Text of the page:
A particular fact which The Facts tend to steamroller into the ground is the subjectivity of preferences. Recently the government has been making grants to some museums conditional on the museums charging an entry fee. (This much I did learn.) So a typical museum Fact might concern itself with how many people now visit a particular museum compared to the number that used to visit it before entry charges were introduced. Anti-chargers would emphasise how visitor numbers have declined, while the pro-chargers might choose instead to talk of the increased attention now being devoted to “marketing” the museum, and the resulting visits made by persons who previously had never heard of the museum, but who had no objection to paying to get in once they had heard of it.

The shared assumption underlying such a debate is that for people to be visiting museums is necessarily a good thing. A view which tends to get left out of the discussion is the one which says that museums are a bad thing and that, if anything, they ought to be discouraged. It so happens that museum activity in this country is now occurring at a rate bordering on frenzy. Many welcome this, but many others do not. For surely, a country may become - may it not? rather too obsessed with its past, and not attentive enough to its future. Might we not end up burying ourselves under our history, and by that very process become incapable of making any more history worth bothering with? Maybe so, and maybe not, but it’s undoubtedly a reasonable point of view.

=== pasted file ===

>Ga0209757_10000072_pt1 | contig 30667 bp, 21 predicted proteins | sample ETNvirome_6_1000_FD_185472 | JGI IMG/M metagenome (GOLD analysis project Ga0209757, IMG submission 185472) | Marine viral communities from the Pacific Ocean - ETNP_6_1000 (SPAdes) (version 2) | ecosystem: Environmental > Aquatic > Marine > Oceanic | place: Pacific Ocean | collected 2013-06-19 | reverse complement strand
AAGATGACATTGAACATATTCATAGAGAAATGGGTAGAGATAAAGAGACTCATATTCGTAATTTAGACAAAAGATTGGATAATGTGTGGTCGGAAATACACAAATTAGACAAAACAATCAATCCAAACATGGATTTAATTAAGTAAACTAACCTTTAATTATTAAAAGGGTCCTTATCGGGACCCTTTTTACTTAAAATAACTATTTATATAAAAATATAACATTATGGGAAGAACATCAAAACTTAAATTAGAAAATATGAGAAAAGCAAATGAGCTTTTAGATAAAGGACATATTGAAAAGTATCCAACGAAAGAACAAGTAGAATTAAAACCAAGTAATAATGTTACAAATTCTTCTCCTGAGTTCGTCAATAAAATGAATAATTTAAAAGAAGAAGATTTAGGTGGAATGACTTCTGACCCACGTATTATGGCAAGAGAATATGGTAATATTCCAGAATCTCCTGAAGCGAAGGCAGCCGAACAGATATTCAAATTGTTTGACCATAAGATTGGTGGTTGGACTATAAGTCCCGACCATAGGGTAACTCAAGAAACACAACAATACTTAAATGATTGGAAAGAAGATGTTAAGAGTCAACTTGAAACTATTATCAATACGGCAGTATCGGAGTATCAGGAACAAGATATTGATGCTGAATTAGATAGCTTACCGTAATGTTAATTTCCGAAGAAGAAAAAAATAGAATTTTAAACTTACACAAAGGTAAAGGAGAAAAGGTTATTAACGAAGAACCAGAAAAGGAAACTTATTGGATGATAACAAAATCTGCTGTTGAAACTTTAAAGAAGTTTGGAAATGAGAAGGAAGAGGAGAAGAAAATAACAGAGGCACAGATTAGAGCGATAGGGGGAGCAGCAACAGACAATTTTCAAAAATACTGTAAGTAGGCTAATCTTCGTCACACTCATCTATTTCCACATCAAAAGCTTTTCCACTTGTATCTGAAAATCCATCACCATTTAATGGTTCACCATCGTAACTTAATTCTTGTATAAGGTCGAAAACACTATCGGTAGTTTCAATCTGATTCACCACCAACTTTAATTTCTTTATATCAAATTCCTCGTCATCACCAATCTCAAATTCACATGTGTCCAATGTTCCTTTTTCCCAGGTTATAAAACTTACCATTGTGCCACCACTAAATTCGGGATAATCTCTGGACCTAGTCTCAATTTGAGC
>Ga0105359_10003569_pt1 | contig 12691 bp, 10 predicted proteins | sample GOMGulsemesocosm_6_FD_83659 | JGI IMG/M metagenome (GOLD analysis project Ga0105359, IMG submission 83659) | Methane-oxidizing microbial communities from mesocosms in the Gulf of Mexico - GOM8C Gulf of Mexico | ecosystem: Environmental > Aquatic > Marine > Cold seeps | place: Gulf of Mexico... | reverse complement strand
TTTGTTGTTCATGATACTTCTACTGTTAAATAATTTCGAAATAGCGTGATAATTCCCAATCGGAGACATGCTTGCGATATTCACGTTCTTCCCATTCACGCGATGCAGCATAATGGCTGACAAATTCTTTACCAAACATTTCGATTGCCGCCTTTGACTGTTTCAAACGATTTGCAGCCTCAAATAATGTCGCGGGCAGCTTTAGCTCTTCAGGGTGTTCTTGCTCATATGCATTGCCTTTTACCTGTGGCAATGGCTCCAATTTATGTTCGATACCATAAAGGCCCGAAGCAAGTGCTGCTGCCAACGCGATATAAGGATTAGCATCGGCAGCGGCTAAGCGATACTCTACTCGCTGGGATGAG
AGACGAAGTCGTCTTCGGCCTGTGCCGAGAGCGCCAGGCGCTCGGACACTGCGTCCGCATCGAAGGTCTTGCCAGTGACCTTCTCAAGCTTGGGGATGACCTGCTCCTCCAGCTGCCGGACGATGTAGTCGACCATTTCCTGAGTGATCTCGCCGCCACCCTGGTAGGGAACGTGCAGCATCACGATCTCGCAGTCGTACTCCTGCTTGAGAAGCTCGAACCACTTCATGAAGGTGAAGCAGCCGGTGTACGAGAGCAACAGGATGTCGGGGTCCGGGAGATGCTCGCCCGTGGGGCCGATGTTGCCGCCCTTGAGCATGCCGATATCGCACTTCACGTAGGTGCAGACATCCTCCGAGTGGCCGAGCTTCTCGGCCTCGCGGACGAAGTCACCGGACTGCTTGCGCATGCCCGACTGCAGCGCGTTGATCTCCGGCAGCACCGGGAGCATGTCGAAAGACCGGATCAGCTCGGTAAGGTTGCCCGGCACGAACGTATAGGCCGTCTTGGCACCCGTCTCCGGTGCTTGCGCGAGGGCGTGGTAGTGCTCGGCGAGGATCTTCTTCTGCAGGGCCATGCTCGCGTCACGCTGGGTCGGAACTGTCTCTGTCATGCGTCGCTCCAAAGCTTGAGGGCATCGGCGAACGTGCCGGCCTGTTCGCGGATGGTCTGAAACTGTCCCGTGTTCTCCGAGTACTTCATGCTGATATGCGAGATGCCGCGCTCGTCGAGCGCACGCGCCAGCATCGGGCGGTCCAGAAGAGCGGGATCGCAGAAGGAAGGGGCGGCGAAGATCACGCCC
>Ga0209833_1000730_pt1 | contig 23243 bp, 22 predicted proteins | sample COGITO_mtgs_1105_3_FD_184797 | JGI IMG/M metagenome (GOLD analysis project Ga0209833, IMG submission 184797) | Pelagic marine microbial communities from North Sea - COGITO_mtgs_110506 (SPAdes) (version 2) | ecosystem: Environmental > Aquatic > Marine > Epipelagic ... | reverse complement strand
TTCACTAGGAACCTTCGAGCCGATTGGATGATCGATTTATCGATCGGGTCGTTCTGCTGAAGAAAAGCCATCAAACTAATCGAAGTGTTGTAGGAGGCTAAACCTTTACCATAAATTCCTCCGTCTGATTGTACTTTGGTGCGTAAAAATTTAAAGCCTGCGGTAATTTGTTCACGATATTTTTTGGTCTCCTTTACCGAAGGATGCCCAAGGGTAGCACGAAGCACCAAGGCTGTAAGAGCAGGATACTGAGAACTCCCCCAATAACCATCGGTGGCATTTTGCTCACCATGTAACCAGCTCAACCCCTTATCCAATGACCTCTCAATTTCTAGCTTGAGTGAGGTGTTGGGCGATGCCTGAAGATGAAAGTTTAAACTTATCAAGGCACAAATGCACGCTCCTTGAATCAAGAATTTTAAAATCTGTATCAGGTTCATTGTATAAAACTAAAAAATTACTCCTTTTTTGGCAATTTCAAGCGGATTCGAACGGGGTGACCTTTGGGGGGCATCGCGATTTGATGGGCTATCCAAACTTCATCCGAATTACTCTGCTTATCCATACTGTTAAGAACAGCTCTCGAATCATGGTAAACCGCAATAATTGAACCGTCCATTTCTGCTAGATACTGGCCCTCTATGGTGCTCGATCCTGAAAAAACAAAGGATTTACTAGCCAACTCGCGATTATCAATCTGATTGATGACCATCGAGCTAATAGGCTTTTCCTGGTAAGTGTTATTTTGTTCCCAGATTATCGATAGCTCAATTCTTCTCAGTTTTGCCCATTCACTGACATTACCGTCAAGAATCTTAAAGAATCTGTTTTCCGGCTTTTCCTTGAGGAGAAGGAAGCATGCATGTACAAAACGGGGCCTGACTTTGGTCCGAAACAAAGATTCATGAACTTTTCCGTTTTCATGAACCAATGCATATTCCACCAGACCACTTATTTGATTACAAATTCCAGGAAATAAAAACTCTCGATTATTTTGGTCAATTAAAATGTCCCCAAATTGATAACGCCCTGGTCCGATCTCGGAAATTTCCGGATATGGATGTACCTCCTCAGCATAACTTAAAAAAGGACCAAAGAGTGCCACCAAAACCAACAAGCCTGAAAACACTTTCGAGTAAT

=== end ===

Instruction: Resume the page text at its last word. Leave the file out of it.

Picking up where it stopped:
My opinion, strongly expressed in my pamphlet for Sir Alfred Sherman’s institute, is that whether I like a museum depends on what’s in it, and that the real plus of a free market in museums will be to make the exhibits qualitatively different and better than state funded exhibits. This is the kind of argument Kingsley Amis uses when attacking state funding for The Arts. Less government money, says Amis, and there’d be fewer meaningless daubs and tediously nihilistic plays and novels. I agree.

And, the fact that people have such widely differing views about whether museums are a good thing or a bad thing is one of the most compelling arguments in favour of a free market in museums. In a free market, those who want more museums can pay for them. Those who don’t want any more museums need not pay any more. Those who want this museum but not that one, can pay accordingly.

It is of the essence of the case for state control and state provision that The Facts about the world can be reduced to numbers whose moral or aesthetic significance is not a matter of controversy, and that by attending to these numbers boosting the good numbers and discouraging the bad numbers - state officials can set about improving things. And it is of the essence of the case against state control and state provision that this assumption is false.